Audio-Visual Feedback - Feedback - University of Derby

Audio-Visual Feedback

Jo Drummond-Child, a Lecturer in Law, talks about her experiences of providing audio-visual feedback to students

Audio-visual feedback provides you with the opportunity to provide audio and visual feedback. This usually means either recording yourself or your computer screen. You can display the students work during the recordings indicating sections or areas which you are referring to helping the student to link your audio feedback directly to their work. This technique can also work well for feed-forward activities where recording examples from previous cohorts can allow you to talk about the common mistakes to the whole group before they tackle the assessment.

Why would I use technology to provide Audio-Visual feedback?

  • More personal and conversational in nature
  • Conveys tone which can add additional context and meaning
  • Additional cues from body language if you are recording yourself
  • Contextualised by displaying and highlighting part of the students work
  • Alternative medium to text which some learners may prefer
  • Many people can talk more quickly than they can type saving them time when generating feedback

How do I use technology to do this?

There are a number of different technologies which can be used to provide students with audio-visual feedback. What technology you use will depend on whether the work is digital or physical (e.g. a sculpture) and if you want to video yourself talking about the work.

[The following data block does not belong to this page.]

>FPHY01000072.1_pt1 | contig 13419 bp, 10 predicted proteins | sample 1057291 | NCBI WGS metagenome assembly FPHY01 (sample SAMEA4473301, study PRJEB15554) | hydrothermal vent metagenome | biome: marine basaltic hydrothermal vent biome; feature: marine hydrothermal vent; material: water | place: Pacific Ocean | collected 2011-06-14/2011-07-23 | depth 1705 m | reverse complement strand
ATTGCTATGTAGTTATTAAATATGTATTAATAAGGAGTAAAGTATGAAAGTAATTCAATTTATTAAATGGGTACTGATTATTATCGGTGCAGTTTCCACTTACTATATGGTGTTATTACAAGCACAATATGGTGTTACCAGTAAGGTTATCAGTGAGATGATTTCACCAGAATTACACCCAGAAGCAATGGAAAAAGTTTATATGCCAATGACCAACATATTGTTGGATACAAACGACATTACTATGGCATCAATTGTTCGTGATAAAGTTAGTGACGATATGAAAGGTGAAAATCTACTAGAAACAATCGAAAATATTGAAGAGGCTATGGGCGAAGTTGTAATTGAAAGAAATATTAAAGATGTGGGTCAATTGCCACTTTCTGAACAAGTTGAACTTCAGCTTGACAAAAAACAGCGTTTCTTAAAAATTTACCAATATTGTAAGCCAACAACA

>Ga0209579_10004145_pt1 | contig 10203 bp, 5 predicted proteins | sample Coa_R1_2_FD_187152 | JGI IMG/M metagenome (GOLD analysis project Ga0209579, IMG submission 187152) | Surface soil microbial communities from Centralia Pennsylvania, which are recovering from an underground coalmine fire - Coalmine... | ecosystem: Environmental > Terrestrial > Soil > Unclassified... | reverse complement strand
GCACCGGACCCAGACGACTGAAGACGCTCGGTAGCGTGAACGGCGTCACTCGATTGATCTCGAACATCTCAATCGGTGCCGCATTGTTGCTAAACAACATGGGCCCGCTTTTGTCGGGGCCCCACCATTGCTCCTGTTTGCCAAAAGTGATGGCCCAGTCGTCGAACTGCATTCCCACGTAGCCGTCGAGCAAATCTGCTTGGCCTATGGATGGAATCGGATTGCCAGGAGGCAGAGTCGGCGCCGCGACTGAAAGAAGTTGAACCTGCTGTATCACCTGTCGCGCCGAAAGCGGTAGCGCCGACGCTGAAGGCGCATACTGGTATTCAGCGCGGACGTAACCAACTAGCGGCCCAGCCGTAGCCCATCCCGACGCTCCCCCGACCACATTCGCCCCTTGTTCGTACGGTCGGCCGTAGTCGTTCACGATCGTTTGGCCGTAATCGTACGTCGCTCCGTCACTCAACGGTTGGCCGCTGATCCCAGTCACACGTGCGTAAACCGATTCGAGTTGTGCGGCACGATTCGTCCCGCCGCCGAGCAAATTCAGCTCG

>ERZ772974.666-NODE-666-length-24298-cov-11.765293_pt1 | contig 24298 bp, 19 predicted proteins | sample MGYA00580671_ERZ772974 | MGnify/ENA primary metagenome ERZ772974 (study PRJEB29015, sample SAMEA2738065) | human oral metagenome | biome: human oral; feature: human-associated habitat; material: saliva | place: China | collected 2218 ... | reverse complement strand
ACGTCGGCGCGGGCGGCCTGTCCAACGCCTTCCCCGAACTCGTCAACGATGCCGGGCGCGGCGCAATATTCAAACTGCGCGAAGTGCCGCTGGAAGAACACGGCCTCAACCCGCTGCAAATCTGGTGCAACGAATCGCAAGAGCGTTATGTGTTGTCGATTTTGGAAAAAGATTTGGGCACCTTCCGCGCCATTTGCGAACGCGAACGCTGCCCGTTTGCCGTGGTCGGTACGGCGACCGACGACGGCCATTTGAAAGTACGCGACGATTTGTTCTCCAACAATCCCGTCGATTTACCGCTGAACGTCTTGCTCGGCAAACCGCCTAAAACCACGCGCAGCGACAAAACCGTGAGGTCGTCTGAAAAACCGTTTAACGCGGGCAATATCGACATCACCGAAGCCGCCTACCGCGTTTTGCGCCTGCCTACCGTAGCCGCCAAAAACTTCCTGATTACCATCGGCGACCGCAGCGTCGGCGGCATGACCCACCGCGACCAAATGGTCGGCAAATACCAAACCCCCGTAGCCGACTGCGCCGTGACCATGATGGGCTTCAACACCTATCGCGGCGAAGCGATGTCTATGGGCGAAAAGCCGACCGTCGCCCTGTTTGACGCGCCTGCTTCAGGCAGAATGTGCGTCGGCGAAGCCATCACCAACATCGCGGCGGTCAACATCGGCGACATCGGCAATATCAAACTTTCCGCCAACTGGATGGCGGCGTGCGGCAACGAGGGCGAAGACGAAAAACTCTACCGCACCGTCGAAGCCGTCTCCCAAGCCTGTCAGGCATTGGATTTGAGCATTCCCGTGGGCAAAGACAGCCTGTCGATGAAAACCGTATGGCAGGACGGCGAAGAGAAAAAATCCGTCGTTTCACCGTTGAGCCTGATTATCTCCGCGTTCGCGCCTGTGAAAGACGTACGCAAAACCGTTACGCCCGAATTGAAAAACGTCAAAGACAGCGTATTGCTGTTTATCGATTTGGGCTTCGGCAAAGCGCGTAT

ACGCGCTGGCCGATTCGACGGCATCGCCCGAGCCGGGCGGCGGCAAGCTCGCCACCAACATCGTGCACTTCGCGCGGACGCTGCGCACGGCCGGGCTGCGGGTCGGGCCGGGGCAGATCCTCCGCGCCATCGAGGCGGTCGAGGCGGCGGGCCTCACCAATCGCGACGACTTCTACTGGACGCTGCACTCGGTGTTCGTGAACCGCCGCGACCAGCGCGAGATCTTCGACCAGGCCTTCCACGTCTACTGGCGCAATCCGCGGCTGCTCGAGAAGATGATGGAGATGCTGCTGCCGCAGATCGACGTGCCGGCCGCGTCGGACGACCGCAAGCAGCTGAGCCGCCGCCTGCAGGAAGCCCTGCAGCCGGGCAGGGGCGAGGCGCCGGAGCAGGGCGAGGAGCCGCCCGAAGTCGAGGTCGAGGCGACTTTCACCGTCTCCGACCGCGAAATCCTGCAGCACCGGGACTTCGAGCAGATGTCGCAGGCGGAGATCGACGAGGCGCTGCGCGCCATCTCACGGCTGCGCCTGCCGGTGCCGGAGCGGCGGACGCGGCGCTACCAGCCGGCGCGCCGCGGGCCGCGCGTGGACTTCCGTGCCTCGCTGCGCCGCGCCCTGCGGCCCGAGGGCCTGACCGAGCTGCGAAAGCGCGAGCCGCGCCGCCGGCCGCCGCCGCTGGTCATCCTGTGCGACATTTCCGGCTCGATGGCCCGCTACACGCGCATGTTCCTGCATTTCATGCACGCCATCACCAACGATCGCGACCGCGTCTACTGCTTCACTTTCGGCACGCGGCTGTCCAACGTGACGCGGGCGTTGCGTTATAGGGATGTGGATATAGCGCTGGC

• To capture digital work displayed on the computer and your audio feedback consider using Jing, Camtasia or Adobe Captivate
  • To capture you talking about and pointing to parts of the students work consider using a web camera or video camera.
  • To capture the computer screen as well as video of yourself and the students work consider using Panopto with a web camera or visualiser.

Like audio feedback you will need to consider a few key areas before you begin. In addition to the tips mentioned on the audio feedback page you should also consider the size of the file that is generated using this method. The longer the feedback the bigger the file the more difficult it will be to return to the student. Keep it short and to the point and this will help to keep the file size low and diminish viewer fatigue.

General Enquiries

Email

Learningtechs@derby.ac.uk

Phone

01332 591865

 

What tools could I use?

Jing
Panopto
Adobe Captivate
Visualiser
Web camera
Video Camera
Feedback Folders